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Case Study

Nuclear Power Plant Inspection Using WAND Sensors


In partnership with Hitachi, a trial was carried out to test the performance of the WAND sensors in a simulated nuclear power plant environment.

The Problem

Piping systems on a nuclear power plant are subject to corrosion or erosion which cause thinning of the pipe wall. It is necessary to take thousands of thickness measurement from specific locations on pipes manually during the outage of the plant. Much of the pipework is covered in a layer of insulation which needs to first be removed (and then reinstalled afterwards) which increases the time, cost and exposure of the inspector to radiation. Radiation can also adversely affect electronic devices over prolonged periods.

The Inductosense Solution

For nuclear power plant inspection, there is a need for efficient measurement techniques that minimize costs, as well as man hours spent on the asset.

Inductosense WAND thickness monitoring sensors have a low-profile design which means they can be embedded underneath insulation. They are wirelessly activated by the WAND handheld data collector, which means thickness readings can still be acquired without removing the insulation itself. An induction relay extension cable (ECHO) can also be used to monitor under insulation where necessary. The WAND sensors are battery-free, which means prolonged exposure to radiation would not impact their functionality.


Comparison to conventional ultrasonic testing:

Thickness measurements were performed on sample carbon steel plates representative of pipe sample thicknesses used in nuclear power plants (3.6, 7.7, 9.5, 19.7 and 49.5mm) using the sensors. Good agreement was found with conventional ultrasonic measurements.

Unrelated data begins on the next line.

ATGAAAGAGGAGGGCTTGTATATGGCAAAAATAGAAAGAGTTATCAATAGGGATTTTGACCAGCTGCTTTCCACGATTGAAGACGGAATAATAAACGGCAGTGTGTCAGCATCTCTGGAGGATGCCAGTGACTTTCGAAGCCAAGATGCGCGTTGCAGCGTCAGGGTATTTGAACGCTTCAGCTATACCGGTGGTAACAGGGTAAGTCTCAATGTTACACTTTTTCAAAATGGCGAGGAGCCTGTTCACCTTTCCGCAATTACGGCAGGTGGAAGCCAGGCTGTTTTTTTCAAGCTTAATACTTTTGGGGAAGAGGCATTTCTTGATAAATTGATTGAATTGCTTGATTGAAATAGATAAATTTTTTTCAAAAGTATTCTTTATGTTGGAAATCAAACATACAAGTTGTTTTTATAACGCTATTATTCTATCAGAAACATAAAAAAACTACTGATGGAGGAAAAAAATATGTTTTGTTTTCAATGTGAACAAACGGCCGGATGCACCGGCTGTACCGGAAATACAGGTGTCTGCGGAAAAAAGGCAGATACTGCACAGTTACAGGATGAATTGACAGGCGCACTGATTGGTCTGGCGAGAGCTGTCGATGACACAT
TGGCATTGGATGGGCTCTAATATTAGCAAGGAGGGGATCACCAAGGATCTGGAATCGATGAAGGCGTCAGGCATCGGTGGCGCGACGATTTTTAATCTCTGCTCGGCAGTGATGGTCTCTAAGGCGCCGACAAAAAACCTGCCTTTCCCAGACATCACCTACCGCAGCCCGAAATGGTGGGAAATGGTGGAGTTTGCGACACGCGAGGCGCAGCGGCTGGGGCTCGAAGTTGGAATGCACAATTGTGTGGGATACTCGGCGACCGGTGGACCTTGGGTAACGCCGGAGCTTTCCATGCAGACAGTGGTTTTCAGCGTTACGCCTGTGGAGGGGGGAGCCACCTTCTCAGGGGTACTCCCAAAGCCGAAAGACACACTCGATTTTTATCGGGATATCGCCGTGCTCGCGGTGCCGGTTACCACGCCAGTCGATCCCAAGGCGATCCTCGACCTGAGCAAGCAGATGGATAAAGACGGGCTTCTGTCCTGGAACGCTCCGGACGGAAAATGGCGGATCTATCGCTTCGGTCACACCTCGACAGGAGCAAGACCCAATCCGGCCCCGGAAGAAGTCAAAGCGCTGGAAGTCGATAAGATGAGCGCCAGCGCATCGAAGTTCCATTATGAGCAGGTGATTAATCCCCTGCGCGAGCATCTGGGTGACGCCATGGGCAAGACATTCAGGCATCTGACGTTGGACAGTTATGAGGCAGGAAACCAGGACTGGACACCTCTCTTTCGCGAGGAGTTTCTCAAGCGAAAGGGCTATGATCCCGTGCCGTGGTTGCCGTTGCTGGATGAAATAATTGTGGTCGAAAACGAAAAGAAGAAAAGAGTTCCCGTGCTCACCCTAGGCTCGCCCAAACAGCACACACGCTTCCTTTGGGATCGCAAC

Under insulation performance:

Silicate calcium (commonly used as insulation in nuclear power plants) was placed between the probe and the sensor and it was shown that there was no change in the thickness measurements from the sensors with or without the insulation in place. An induction relay extension cable (ECHO) was developed to address the applications with thick insulation or insulation with metallic cladding.

Radiation tolerance:

The sensors were exposed to radiation (gamma rays from Co-60 – 18kGy) corresponding to the total exposure for 10 years in a primary containment vessel. There was no deterioration in the signal from the sensors following exposure.

Liquid droplet impingement (LDI) defect detection:

LDI wastage defects are narrow and deep (compared to flow assisted corrosion). The sensors were tested on a range of machined back wall defects (0.3, 0.6, 0.9, 1.2 and 1.5mm) and showed good agreement with simulation.


The testing confirmed that the WAND sensors have potential for monitoring the range of pipe walls thicknesses under insulation that are used in nuclear power plants, and can be exposed to the radiation levels found at the plant.

For further information please refer to: Tamura, A., Zhong, C., Croxford, A.J., Wilcox, P.D., A Feasibilty Study of Noncontact Ultrasonic Sensor for Nuclear Power Plant Inspection, Journal of Nuclear Engineering and Radiation Science, Vol3, 021012, 2017